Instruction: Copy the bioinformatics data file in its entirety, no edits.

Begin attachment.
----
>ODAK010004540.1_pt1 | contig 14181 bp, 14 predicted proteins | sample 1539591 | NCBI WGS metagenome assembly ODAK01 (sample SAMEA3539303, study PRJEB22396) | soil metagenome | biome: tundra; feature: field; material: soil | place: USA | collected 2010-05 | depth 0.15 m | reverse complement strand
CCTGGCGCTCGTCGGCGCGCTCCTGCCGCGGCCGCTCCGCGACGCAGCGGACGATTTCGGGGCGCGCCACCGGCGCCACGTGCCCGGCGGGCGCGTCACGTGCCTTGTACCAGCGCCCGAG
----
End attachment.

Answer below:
>ODAK010004540.1_pt1 | contig 14181 bp, 14 predicted proteins | sample 1539591 | NCBI WGS metagenome assembly ODAK01 (sample SAMEA3539303, study PRJEB22396) | soil metagenome | biome: tundra; feature: field; material: soil | place: USA | collected 2010-05 | depth 0.15 m | reverse complement strand
CCTGGCGCTCGTCGGCGCGCTCCTGCCGCGGCCGCTCCGCGACGCAGCGGACGATTTCGGGGCGCGCCACCGGCGCCACGTGCCCGGCGGGCGCGTCACGTGCCTTGTACCAGCGCCCGAG